1. Limited time only! Sign up for a free 30min personal tutor trial with Chegg Tutors
    Dismiss Notice
Dismiss Notice
Join Physics Forums Today!
The friendliest, high quality science and math community on the planet! Everyone who loves science is here!

Homework Help: Weight on [Planet] Question

  1. Sep 3, 2013 #1
    Neptune has a masss 17.2 times larger than that of Earth and a radius 3.88 times larger. A person weighing 176 lb on the Earth would weigh how much on Neptune?

    Earth's mass is 6x10^24; Earth's radius is 6.4x10^6. Neptune's mass is 1.032x10^26; Neptune's radius is 24832000. 176 lbs is 80 kgs.

    Weight (or Force) = G[itex]\frac{Mplanet\bullet Mperson}{r2}[/itex]

    G (universal) = 6.7x10^-11
    Mperson for Earth = 80 kgs
    Mplanet for Earth = 6x10^24 kgs
    r for Earth = 6.4x10^6

    Mperson for Neptune = ?
    Mplanet for Neptune = 1.032x10^26
    r for Neptune = 24832000

    Every time I try to solve for the mass of the person on Neptune, I keep getting around 70 kgs, which is 154 lbs. The correct answer according to my online homework system is 201.084048 lbs.

    First, I solve for Force on Earth. I plug all four values into the equation to get 785.15625 Newtons.

    Second, I then plug the answer above into the Force value to solve for Mperson on Neptune. To isolate Mperson I multiply both sides of the equation by r^2, divide both sides of the equation by G, and divide both sides of the equation by Mplanet. The answer I get is 70.02 kgs, which is 154.05 lbs. That is not the correct answer.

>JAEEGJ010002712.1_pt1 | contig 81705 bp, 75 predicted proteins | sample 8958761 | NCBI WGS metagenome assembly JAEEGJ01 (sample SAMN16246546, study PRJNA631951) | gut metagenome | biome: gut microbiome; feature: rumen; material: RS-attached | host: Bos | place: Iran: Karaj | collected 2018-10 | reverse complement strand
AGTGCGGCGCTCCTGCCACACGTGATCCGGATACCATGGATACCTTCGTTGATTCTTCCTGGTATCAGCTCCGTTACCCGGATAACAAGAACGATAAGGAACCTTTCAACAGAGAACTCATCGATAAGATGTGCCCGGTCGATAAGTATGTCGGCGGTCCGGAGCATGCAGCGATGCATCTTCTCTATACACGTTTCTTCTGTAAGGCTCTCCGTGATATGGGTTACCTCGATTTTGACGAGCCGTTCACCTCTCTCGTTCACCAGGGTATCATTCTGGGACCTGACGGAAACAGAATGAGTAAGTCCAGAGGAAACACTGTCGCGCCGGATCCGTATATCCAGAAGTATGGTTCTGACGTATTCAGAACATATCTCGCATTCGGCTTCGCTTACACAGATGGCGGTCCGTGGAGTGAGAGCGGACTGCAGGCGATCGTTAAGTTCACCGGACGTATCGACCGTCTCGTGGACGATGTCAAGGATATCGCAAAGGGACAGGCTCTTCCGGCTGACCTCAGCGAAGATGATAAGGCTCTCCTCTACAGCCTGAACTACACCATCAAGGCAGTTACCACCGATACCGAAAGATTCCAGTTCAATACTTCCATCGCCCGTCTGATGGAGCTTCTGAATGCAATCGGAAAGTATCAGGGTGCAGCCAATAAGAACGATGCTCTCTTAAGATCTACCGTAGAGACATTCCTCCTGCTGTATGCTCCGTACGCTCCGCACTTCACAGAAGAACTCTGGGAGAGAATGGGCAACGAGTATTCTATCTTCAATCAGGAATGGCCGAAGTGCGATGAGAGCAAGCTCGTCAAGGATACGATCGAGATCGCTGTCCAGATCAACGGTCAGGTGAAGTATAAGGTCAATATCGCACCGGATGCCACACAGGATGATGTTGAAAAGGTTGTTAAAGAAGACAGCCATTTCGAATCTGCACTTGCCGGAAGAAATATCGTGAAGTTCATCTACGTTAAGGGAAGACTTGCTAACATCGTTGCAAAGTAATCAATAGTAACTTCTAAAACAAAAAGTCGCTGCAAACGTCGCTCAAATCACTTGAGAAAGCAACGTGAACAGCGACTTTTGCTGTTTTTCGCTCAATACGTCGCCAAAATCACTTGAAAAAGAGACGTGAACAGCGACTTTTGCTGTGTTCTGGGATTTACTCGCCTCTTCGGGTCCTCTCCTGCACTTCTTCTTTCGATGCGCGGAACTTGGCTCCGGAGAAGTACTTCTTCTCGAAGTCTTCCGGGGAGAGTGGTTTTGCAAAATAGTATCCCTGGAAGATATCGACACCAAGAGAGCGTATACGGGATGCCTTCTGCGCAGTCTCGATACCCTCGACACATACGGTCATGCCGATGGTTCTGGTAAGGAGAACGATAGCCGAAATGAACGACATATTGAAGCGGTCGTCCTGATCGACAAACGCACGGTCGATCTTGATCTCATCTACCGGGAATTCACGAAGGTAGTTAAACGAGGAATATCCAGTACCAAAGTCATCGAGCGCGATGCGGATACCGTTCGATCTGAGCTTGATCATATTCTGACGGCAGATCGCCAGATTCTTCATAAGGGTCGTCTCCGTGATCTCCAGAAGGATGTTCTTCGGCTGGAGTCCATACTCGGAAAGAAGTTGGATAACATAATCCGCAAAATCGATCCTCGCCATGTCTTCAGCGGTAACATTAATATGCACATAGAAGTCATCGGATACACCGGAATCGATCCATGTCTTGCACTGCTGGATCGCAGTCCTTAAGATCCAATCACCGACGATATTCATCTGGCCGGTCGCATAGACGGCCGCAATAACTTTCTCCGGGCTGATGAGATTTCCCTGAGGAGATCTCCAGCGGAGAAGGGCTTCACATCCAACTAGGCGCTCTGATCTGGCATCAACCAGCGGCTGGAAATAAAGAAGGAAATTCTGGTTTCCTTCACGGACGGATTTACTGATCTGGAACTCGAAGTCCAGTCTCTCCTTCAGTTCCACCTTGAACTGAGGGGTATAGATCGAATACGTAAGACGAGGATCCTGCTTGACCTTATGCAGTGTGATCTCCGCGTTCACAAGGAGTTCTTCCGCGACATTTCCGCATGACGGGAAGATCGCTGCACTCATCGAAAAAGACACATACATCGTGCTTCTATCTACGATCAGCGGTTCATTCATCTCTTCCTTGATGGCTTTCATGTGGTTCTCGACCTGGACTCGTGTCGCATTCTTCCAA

I know that all I really need to do is divide 3.88^2 by 17.2, then multiply that value by 176, but I want to find out what I'm doing wrong. I don't want to use any shortcuts until I actually understand the long process.

  2. jcsd
  3. Sep 3, 2013 #2


    User Avatar
    Science Advisor
    Homework Helper

    You are going the long way around. Mperson on Earth=Mperson on Neptune and it's about 80kg. You don't need to solve for a different mass on Neptune. Mass doesn't change. Only the weight changes.
    Last edited: Sep 3, 2013
  4. Sep 3, 2013 #3
    Okay, I see what you're saying. I made a note in my notebook regarding universality of mass too, haha. I can't believe I skipped past that.

    So if I plug the value for Mplanet of Neptune, Mperson, r^2 of Neptune, and G, then I will get around 897.06 N. I just convert this into pounds right?
  5. Sep 3, 2013 #4


    User Avatar
    Science Advisor
    Homework Helper

    Sure, but as you said, just using ratios is the easy way to do it.
  6. Sep 3, 2013 #5
    Thank you!
Share this great discussion with others via Reddit, Google+, Twitter, or Facebook

Have something to add?
Draft saved Draft deleted